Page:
Tea Party members are into less sexy things than a missing birth certificate, such as the national debt and privacy. They watch Fox News and read blogs. They’re conservatives, but don’t call them Republicans. They are intense followers of bloggers such as Jim Hoft (Gateway Pundit), Andrew Marcus (Founding Bloggers), Glenn Reynolds (Instapundit) and Mike Flynn (Big Government.com). BigGovernment.com was created last fall as part of Andrew Breitbart’s growing media empire.
The exciting news for me is that the organization still needs someone who can deliver a message to the masses using traditional means. Even the most forward-looking political professionals know blogging and text messaging will get you only so far. That’s where I come in. I’m part of the team prepping to deliver the Tea Party message via traditional means.
A good piece of mail gets its message across in 10 seconds. Television gives you 30 seconds, maybe. We’re playing to the reptilian brain rather than the logic centers, so we look for key words and images to leverage the intense rage and anxiety of white working-class conservatives. In other words, I talk to the same part of your brain that causes road rage. Ross Perot’s big mistake was his failure to connect his pie charts with the primordial brain. Two years after Perot’s first White House run the GOP figured this out, and thus was born the "angry white man" and with him a 54-seat swing in the House of Representatives.
The mail you’ll see from me this fall won’t have much to say about gays or the unborn. We have new foils, such as the Troubled Asset Relief Program and the American Recovery and Reinvestment Act of 2009. Leveraging rage about a bailout for mega-millionaires and an $800 billion "stimulus" that has barely moved unemployment below double figures is a cinch compared with explaining why Bobby and Joey’s marriage is bad for America.Designing a thank-you note from an imaginary Wall Street executive to working-class taxpayers is so much more rewarding than most other messaging campaigns. With new variable-print technology, the postcard can be personalized and won’t look as though it was printed overnight at Kinko’s.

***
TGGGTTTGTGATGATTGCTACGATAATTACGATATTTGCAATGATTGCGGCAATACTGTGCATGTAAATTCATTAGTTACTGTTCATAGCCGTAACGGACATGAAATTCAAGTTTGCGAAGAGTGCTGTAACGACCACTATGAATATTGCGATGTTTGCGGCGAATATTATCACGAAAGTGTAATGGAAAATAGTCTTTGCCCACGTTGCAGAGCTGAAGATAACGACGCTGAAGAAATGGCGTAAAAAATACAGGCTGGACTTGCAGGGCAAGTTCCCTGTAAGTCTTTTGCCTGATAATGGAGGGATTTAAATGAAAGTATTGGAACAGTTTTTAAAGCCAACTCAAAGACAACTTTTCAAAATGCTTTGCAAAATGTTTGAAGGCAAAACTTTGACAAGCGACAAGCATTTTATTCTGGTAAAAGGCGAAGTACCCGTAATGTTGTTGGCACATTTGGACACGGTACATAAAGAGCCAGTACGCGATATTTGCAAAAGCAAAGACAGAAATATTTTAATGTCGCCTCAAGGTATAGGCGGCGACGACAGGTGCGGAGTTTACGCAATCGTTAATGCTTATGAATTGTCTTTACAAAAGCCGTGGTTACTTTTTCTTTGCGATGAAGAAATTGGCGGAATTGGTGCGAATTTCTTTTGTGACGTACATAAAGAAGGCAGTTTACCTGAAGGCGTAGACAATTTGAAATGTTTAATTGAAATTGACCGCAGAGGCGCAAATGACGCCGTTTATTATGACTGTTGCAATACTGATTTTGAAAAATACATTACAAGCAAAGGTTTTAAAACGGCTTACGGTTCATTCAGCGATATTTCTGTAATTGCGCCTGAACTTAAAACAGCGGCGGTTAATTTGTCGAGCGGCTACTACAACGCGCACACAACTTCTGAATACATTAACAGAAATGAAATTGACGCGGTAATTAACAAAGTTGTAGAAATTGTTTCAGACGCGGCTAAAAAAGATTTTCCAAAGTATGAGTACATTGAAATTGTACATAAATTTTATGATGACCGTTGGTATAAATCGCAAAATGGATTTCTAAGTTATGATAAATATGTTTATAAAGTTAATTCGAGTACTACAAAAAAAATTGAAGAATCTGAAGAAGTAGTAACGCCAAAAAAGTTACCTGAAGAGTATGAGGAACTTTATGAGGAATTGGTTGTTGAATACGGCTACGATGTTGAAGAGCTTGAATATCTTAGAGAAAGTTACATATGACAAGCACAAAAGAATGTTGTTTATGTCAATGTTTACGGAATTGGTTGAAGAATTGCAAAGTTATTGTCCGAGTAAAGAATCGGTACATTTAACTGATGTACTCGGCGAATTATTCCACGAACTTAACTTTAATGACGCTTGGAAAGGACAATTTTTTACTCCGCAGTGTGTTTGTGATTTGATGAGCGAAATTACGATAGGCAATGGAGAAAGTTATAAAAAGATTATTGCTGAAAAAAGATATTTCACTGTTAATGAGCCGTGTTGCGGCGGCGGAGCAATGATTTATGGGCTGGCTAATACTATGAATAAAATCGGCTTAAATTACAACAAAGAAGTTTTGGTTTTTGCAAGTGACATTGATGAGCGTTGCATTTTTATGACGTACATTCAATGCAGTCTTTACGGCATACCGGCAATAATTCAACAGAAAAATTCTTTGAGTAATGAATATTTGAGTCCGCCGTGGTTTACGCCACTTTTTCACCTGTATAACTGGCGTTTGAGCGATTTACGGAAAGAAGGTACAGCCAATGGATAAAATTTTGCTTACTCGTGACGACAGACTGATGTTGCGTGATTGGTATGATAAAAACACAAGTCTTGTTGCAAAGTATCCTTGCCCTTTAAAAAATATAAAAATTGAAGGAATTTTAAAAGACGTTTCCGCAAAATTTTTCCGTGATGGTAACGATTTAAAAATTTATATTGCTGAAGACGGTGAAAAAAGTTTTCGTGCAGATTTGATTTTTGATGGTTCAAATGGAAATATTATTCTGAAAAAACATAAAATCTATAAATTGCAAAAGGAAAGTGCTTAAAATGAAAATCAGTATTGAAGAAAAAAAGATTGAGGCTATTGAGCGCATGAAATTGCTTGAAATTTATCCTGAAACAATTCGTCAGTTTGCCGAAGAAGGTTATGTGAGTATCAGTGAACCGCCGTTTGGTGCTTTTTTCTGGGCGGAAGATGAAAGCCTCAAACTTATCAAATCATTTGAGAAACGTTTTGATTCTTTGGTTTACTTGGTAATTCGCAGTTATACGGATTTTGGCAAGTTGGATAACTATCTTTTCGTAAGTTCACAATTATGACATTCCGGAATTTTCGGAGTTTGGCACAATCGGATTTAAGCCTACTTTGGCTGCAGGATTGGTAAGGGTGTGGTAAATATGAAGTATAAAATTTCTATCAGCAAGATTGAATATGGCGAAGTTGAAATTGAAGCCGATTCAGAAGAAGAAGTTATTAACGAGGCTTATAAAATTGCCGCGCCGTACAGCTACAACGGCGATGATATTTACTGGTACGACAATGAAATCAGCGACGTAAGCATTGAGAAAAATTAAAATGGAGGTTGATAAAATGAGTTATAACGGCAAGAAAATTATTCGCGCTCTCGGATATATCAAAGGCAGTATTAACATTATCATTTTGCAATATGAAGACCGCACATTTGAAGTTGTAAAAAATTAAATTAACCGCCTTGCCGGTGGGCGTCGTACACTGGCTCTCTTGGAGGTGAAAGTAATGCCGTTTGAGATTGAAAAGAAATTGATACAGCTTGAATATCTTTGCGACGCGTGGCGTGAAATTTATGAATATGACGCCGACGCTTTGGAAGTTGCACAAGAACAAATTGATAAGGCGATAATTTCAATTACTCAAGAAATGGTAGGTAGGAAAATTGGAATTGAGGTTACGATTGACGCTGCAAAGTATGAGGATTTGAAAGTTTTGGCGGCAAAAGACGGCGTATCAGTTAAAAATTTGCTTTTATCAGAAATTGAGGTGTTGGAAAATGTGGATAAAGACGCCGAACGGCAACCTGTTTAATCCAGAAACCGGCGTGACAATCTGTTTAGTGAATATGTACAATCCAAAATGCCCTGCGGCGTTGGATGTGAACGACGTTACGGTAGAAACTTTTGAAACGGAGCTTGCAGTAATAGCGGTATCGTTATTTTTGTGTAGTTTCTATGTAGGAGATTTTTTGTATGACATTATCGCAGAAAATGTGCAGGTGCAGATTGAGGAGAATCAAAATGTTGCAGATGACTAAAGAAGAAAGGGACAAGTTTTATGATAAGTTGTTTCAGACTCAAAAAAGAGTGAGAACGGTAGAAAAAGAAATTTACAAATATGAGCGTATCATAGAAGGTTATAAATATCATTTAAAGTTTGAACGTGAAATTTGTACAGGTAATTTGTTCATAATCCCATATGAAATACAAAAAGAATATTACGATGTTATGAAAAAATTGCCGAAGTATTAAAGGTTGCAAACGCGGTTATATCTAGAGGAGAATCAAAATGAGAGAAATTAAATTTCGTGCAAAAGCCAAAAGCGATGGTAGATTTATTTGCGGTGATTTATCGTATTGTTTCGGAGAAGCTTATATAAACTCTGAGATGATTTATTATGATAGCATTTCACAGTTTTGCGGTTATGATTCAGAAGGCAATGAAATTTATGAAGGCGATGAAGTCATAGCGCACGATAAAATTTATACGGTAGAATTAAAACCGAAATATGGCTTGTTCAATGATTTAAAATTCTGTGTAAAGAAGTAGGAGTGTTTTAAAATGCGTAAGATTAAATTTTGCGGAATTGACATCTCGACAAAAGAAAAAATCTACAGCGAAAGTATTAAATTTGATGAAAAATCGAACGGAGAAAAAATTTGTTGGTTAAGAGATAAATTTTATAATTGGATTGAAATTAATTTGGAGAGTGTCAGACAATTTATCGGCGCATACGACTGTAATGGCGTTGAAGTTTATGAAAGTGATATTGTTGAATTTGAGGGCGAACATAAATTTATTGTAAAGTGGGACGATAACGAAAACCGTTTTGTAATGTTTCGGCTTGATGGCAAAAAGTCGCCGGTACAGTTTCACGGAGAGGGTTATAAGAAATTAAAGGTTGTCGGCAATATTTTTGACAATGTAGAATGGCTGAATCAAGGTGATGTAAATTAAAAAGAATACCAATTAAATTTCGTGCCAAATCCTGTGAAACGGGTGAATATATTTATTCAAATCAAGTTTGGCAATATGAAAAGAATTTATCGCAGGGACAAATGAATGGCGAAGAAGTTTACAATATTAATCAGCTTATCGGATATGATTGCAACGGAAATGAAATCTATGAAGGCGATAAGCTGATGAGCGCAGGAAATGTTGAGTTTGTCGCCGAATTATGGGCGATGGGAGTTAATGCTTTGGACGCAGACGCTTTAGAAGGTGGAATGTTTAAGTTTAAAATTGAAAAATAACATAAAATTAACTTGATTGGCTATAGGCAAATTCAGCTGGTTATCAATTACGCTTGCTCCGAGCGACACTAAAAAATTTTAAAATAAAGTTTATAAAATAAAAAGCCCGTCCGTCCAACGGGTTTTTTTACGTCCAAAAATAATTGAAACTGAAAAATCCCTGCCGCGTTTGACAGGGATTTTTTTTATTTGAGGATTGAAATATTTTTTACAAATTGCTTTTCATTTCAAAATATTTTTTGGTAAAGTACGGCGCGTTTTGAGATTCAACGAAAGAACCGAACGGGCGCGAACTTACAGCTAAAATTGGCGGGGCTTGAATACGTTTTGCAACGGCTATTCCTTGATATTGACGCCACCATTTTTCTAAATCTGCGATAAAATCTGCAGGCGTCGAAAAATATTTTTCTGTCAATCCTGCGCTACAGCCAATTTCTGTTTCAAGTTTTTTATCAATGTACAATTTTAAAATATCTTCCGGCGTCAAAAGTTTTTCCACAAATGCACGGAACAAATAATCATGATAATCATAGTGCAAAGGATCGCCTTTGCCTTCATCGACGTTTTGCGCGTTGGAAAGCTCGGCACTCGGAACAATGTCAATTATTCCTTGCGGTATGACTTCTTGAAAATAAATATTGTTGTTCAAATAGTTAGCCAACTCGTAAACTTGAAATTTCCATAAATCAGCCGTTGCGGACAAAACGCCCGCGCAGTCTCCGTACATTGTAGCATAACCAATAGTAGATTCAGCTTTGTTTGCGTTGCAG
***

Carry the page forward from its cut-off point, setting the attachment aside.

Dear [insert name],
I received my Troubled Asset Relief Program check from you and other taxpayers and wanted to personally thank you for your money. I will now be able to keep the third car and vacation home by [insert name of nearby vacation area].
I particularly want to thank [insert name of congressman] for ensuring billionaires like me do not have to worry about petty things like mortgage payments and retirement. [insert name of congressman] has been instrumental in making sure billionaires like me are protected.
[name of Wall Street billionaire]
P.S. [insert name of our candidate] opposes runaway government spending. He will vote to protect taxpayers, not billionaires like me.
Bill Hennessy leads the St. Louis Tea Party and serves on the board of Ensuring Liberty. He has more in common with Joe the Plumber than with Mitt Romney. Hennessy will tell you he likes to stand up to bullies like Obama and congressional Democrats because he refuses to accept "their brand of happiness served up on a spoon." He’s a new-media guru from flyover country.
In the February primary for Illinois governor, we were called to open the spigot for Tea Party candidate Adam Andrzejewski eight days before the election. Within 12 hours the blogosphere exploded with pro-Andrzejewski messaging and organizing, a new TV spot was filmed, and mail was designed. I’ve worked on hundreds of campaigns and rarely have I seen one finish with such beauty. Former Polish president Lech Walesa came to Chicago to campaign for Andrzejewski. That same day every potential primary voter in Illinois with a Polish last name received a mailer asking him or her to vote for Andrzejewski.